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Op-Ed: Investing in Our Workforce to Care for Our Aging Population

By Barb Clapp in Rio Grande Guardian


Texas is at a crossroads. More than one-fourth of all Americans 65 and older live in Texas, California and Florida. By 2050, the number of seniors 65 and older in Texas is expected to reach 8.3 million — more than double from 3.9 million in 2020. Yet, our healthcare workforce continues to dwindle, and by 2032 there will be a deficit of 57,000 registered nurses, just as our state’s “silver tsunami” is projected to overwhelm nursing homes and other senior care options. 

South Texas is not immune to these challenges, especially as the region is already classified as medically underserved. To ensure the Rio Grande Valley is able to provide the aging population — and all Texans — with adequate care, a pipeline of healthcare workers is essential to a strong healthcare system. At the start of that pipeline, certified nurse aides (CNAs) are one of the most essential and in-demand jobs, providing critical services in long-term care facilities, doctor’s offices, hospitals and in-home care. This isn’t just beneficial for the healthcare system and its patients — CNA certification is often the first step for someone seeking long-term career opportunities in health care, paving a path to continued growth and increase in earning potential. 

Over the last decade, Texas has lost 36% of its CNAs. Between 2017 and 2022, the number of CNAs per 100,000 people here in the RGV decreased by 19%. These shortages are only predicted to worsen, to the detriment to both patients and our healthcare workforce.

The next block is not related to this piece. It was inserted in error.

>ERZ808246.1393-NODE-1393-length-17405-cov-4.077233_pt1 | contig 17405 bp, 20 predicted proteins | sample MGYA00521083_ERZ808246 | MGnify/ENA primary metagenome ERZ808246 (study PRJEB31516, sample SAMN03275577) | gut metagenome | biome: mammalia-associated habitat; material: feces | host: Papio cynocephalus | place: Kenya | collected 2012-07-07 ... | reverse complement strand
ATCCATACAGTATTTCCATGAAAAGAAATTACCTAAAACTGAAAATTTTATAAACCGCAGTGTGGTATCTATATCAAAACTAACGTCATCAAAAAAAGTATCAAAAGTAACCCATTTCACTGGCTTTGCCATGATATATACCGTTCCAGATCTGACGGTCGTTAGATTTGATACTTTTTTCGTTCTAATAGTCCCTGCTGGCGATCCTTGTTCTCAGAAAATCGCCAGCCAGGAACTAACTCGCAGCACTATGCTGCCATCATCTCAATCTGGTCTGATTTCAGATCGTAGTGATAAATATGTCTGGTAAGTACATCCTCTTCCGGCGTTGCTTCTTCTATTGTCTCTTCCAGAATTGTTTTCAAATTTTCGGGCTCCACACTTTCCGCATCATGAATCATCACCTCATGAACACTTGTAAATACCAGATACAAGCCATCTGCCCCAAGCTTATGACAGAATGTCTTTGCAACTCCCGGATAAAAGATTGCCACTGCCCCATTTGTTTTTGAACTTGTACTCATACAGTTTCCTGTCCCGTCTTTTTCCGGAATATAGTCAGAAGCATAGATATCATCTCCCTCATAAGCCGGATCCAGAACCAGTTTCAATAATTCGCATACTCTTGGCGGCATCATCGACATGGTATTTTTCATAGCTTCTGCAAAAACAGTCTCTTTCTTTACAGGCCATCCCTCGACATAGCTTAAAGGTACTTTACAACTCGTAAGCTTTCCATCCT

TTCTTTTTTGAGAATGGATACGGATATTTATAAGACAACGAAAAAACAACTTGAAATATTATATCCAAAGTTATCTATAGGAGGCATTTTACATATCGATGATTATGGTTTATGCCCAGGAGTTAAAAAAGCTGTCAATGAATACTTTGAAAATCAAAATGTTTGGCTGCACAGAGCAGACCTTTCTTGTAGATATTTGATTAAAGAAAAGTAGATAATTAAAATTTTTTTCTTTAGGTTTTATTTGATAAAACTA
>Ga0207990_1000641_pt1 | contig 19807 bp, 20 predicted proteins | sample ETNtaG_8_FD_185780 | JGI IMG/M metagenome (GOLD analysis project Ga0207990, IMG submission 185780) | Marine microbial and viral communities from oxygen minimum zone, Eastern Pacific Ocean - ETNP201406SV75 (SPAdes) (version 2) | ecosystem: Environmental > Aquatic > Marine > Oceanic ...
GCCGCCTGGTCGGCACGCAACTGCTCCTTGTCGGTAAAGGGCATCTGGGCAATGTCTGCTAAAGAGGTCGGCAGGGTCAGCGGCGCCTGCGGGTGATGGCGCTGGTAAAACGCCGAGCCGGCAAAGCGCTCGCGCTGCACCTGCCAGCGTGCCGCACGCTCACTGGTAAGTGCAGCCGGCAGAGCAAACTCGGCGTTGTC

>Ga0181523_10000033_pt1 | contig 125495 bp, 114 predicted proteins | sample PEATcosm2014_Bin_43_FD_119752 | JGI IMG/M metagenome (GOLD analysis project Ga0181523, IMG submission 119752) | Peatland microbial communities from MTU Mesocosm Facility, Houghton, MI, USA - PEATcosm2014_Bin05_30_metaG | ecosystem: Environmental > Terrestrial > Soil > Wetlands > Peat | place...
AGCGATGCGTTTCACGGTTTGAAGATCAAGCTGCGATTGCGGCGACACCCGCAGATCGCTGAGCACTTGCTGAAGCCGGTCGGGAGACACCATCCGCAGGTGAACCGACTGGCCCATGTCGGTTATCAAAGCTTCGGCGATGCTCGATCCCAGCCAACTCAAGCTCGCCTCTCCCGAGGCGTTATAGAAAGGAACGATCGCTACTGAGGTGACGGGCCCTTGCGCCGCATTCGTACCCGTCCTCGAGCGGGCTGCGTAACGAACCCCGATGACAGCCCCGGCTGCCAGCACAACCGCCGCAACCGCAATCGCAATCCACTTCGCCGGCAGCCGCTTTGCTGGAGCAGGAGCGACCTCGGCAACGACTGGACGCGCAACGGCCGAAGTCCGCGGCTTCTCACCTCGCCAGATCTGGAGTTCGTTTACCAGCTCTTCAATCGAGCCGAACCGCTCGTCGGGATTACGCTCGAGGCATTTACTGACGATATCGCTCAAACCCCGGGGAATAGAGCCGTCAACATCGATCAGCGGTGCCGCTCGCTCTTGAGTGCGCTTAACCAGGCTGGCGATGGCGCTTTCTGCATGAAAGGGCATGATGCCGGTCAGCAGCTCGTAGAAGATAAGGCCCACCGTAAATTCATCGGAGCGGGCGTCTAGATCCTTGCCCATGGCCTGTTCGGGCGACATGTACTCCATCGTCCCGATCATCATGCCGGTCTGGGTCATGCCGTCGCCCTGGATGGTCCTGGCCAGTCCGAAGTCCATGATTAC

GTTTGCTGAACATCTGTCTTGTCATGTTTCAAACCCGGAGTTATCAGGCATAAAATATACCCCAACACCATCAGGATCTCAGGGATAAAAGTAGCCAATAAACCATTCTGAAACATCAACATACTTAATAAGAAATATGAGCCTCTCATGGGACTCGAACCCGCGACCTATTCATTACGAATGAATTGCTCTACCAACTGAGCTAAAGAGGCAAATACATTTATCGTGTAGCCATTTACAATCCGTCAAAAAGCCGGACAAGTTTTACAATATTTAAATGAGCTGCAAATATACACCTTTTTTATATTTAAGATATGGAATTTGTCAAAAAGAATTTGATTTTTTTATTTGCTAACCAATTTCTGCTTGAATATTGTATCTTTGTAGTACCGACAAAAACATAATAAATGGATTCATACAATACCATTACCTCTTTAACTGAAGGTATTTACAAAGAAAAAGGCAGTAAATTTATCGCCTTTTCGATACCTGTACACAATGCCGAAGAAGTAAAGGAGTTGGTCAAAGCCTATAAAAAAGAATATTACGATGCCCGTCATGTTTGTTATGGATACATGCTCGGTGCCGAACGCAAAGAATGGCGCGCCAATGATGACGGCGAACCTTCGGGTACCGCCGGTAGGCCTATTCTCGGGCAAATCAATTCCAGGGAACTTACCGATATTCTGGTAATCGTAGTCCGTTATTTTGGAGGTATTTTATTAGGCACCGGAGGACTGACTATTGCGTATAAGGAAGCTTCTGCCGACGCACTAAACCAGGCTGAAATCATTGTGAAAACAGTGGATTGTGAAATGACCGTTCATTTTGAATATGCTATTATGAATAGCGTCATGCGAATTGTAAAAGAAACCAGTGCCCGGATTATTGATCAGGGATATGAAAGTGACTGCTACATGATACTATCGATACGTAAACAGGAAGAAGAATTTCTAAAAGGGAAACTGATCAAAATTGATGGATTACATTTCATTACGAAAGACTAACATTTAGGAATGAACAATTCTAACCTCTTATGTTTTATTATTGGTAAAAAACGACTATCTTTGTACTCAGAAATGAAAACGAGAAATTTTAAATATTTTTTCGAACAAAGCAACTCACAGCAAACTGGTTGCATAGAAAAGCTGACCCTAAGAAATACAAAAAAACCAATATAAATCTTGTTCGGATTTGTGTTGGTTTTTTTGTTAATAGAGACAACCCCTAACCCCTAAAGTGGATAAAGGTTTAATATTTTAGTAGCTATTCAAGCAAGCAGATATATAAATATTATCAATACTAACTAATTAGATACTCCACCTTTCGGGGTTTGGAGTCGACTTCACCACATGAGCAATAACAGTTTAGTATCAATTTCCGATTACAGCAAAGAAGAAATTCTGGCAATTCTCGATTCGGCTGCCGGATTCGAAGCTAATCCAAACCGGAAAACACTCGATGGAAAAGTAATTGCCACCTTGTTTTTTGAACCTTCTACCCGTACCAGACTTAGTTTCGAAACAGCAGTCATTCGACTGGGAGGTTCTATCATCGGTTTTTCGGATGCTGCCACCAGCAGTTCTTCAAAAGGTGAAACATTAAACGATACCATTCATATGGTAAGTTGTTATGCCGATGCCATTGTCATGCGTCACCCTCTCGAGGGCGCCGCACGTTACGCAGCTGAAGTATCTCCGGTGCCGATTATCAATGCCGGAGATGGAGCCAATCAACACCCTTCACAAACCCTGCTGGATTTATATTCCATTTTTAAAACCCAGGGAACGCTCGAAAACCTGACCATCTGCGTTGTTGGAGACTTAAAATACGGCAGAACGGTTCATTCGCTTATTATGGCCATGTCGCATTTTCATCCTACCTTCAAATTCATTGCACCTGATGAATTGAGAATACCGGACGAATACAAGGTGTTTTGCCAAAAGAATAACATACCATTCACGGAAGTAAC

Fortunately, organizations like Dwyer Workforce Development (DWD), a national healthcare training nonprofit, are addressing this growing CNA shortage and providing opportunities for Texans who might not have the resources to launch their own healthcare careers.

Through partnerships with local colleges, DWD provides tuition-free workforce training with person-centered case management as well as wraparound support including housing assistance, transportation and free childcare, to Texans interested in obtaining their CNA certification. Through this work, we not only aim to solve the care gap but also help break the cycle of poverty in vulnerable populations and increase the number of individuals on the pathway to a career in the healthcare industry in Texas.

After graduation, Dwyer Scholars are matched with skilled nursing facilities as they begin their careers, taking the guesswork out of job searching. Scholars are also provided with further opportunities for career upskilling through education and certifications as they progress in their careers. In Maryland, where the DWD program was first established, more than 85% of students have stuck with their training and are now working or launching their careers. 

Although aging is inevitable, we shouldn’t have to worry how we are going to receive care at our late age, and our families shouldn’t have to worry how they are going to provide us with care either. By addressing the healthcare workforce gap from both sides, aging residents and those looking for career opportunities in the Valley alike will benefit, especially as we prepare for a rapidly aging population in Texas. 

Public-private partnerships are key to ensuring we continue to develop our growing workforce, solve healthcare challenges and care for our aging population. There is much work to be done across the state, and we are just getting started. 

Editor’s Note: The above guest column was penned by Barb Clapp, CEO of Dwyer Workforce Development, a nonprofit that supports individuals who aspire to pursue a career in the healthcare industry. The column appears in The Rio Grande Guardian International News Service with the permission of the author.

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